Colorado-Big Thompson Project update: Reclamation is moving water from Grand Lake to Shadow Mountain Reservoir to test the effects on Grand Lake clarity


From email from Reclamation (Kara Lamb):

Even though we finally have the snow melt run-off behind us, we are still releasing water from Granby Dam to the Colorado River. Currently, we are releasing about 500 cubic feet per second. The reservoir is still pretty full, dropping slowly. Today, it is at a water level elevation of 8278 feet above sea level–about two feet below full.

The current release of 500 cfs will continue most likely through September and possibly into October.

The reason for the longer-than-most-years release is two-fold. First, we just have a lot of water this year. The heavy snow pack is still melting out from the highest mountain elevations, albeit much more slowly than in June and July.

Second, and most significantly, with all the snow melt and then the rain we had this summer, there just is not a lot of demand for water from the east slope. Plus, east slope storage is close to full. Without a call for or a place to store C-BT water, we cannot import it from the west to the east slope.

Additionally, this is the time of year we adjust how we run the C-BT west slope system as part of our on-going work to improve clarity in Grand Lake. For the past four years we have experimented with different operations. This year, we are attempting to maintain a steady flow from Grand Lake to Shadow Mountain Reservoir. Usually, the flow is in the opposite direction because we are diverting more water to the east slope.

I have received several questions over the past few days regarding the west slope collection system. Please feel free to contact me directly with any additional questions. More C-BT information is also available by visiting Northern Water on-line, or by visiting Reclamation’s website.

From email from Reclamation (Kara Lamb):

Most of you have probably noticed that Pinewood has not gotten as high this summer as it has in previous years. I’ve had a couple inquiries so I thought it was a good time to send out an e-mail update.

The reason for Pinewood’s elevation fluctuation is because it is a forebay for the Flatiron hydro-electric power plant ; it’s the water storage above a power plant. Water is stored in the reservoir to build up “head,” or energy, then run downhill to produce that energy at the plant below . Because we are only generating with one of the two units and because we have had so much water move through the system this year, Pinewood’s fluctuations this summer have been slightly different than in other summers: it isn’t getting as high as most are used to seeing.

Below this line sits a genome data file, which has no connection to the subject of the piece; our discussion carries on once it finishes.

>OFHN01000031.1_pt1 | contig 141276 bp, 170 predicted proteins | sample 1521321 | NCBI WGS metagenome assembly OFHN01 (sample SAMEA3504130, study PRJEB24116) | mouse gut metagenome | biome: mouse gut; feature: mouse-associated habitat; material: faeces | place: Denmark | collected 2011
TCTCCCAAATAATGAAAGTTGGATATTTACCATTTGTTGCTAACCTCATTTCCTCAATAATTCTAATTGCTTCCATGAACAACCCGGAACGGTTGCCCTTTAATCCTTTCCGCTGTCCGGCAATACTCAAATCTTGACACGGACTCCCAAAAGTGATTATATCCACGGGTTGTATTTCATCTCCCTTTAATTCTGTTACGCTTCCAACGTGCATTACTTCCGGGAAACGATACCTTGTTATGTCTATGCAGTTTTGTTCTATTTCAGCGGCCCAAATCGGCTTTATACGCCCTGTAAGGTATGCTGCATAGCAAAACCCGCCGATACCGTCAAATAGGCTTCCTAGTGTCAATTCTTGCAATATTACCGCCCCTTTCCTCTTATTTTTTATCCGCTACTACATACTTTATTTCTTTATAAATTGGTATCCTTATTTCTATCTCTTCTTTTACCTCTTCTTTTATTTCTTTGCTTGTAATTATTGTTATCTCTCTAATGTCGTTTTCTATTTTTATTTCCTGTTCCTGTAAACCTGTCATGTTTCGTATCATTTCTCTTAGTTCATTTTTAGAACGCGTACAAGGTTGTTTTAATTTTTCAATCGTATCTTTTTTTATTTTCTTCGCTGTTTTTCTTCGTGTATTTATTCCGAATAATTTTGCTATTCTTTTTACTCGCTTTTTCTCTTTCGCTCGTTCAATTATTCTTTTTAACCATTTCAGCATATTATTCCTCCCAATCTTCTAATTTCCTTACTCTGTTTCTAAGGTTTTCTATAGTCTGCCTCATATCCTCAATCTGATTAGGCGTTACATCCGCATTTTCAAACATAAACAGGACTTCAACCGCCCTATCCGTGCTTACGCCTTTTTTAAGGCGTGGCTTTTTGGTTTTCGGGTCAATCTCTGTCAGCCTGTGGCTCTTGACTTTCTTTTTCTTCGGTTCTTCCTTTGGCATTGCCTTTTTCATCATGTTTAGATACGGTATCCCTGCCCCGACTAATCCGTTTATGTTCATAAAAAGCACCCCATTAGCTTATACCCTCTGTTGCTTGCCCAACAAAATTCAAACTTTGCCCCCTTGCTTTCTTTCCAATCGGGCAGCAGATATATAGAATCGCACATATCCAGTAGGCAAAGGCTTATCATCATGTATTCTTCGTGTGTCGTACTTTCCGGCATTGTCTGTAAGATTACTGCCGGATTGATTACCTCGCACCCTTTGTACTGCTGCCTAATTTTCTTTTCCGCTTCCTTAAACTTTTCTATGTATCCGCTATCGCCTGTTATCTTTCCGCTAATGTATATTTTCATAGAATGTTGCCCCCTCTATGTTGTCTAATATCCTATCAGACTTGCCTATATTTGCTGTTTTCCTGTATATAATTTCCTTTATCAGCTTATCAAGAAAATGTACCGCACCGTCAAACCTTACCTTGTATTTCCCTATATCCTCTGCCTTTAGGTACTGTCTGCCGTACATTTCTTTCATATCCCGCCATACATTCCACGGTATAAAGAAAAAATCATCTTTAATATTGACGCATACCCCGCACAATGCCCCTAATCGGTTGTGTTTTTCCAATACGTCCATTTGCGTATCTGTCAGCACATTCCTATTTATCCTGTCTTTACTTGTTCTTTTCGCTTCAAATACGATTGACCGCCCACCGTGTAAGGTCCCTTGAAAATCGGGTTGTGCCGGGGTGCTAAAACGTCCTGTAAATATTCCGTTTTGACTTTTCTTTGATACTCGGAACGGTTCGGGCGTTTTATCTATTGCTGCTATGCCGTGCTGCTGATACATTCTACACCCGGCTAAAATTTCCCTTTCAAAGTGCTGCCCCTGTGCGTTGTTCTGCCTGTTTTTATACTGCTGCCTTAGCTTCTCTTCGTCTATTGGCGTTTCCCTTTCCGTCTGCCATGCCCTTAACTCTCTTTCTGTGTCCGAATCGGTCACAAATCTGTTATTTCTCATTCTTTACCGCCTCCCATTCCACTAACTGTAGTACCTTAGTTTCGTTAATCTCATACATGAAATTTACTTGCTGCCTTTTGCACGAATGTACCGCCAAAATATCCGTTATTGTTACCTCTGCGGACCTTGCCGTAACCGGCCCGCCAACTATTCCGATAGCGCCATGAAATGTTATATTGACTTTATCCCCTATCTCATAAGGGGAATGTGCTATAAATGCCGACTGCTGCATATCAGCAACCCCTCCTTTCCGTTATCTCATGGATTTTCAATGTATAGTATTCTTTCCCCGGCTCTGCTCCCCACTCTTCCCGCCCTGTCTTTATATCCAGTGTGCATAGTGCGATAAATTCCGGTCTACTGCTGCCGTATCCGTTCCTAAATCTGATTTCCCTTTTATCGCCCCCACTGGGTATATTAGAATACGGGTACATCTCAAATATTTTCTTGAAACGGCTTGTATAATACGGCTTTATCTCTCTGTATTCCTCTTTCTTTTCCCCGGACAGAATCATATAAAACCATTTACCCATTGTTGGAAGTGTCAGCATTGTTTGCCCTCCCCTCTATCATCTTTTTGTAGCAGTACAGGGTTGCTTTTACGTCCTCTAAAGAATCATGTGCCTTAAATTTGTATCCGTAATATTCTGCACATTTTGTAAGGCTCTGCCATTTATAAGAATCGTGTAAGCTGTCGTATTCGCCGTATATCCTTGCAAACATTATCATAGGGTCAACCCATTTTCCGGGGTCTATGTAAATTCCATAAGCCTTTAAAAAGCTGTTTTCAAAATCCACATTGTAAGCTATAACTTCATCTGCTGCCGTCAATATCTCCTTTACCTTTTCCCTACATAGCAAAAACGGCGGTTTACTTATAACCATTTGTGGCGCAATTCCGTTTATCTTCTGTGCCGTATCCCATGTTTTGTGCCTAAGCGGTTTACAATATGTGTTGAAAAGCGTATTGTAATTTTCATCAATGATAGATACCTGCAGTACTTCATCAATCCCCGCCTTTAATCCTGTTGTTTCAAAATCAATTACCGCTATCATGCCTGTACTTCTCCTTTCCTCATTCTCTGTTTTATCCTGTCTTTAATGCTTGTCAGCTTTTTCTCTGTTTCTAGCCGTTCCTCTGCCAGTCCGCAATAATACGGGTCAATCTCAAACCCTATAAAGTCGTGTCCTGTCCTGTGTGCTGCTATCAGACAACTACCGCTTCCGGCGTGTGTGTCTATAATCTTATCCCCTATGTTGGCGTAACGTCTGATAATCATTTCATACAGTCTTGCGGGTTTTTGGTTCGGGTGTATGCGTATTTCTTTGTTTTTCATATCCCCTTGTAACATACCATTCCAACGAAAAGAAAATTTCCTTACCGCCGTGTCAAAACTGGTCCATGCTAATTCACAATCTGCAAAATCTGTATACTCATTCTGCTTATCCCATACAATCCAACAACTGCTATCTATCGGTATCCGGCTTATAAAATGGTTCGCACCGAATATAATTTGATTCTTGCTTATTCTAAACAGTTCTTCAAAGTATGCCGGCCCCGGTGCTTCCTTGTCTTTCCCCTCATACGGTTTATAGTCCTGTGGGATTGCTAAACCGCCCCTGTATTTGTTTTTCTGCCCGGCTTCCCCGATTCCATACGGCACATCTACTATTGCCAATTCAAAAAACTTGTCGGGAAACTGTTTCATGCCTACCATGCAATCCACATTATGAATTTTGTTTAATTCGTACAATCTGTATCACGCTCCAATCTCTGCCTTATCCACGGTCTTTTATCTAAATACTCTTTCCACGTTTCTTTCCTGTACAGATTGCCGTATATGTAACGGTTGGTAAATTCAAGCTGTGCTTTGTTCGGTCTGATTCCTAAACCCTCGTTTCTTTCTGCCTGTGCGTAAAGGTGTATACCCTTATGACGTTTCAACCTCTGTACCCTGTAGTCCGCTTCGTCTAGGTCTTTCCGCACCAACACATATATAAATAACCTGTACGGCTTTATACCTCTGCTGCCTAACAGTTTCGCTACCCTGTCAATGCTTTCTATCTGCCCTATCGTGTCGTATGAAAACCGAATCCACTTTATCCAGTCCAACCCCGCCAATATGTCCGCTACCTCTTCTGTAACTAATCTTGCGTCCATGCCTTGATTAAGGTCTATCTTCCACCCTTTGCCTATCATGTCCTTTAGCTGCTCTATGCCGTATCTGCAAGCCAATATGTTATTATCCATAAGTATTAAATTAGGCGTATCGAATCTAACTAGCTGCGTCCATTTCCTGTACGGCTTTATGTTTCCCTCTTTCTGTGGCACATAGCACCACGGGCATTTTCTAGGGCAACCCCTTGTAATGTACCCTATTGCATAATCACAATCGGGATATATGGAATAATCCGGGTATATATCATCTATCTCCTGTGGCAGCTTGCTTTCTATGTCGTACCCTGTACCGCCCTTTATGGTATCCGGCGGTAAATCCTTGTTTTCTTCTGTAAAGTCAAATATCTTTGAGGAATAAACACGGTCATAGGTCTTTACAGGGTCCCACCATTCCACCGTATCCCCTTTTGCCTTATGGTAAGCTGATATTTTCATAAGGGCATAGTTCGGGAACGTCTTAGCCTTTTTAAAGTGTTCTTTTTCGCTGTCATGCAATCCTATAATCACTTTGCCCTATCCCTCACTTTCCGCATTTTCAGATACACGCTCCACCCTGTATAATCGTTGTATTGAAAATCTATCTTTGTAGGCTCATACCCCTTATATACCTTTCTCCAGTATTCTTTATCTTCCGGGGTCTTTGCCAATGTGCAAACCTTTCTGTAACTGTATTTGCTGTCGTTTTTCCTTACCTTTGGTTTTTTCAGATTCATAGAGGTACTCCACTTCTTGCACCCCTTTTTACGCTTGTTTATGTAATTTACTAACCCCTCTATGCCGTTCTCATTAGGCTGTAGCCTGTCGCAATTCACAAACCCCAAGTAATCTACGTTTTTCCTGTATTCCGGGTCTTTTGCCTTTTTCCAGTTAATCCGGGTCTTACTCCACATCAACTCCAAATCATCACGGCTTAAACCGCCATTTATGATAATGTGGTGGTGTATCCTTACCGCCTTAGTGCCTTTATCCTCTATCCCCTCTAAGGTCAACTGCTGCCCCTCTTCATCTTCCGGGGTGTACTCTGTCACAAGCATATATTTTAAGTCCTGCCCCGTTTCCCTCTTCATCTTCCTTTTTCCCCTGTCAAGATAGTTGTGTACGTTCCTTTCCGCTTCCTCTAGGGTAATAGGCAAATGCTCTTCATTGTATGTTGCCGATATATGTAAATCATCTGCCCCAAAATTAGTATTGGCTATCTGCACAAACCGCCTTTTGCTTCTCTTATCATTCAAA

We’re going to try and get the water elevation at Pinewood back up for this weekend, however. Right now, Pinewood’s water surface elevation is on the decline. Its current elevation is about 6567 feet–about 13 feet below full–and it will probably go down another three feet or so. The good news is the decline will stop later today and the reservoir will begin to rise again. The elevation climb will continue well into the coming weekend…

If you’d like more information on the Colorado-Big Thompson Project of which Pinewood is a part, please visit us on-line.

From email from Reclamation (Kara Lamb):

As snow melt run-off has declined in the Blue River basin, we’ve been cutting back our releases from Green Mountain Dam to the lower Blue River. Releases have dropping over the last week.

The most recent change was this morning, calling for another reduction. By early evening, releases from the dam should be around 950 cfs. Additional changes will depend on weather and water demands.

The reservoir elevation has remained very close to full. It is currently at about 7948 feet, two feet down from full.

More Colorado-Big Thompson Project coverage here.

More Grand Lake clarity coverage here. Check out this article from November, 2007 written by Tonya Bina for the Sky-Hi Daily News. I think it’s cool that the deep link still works.

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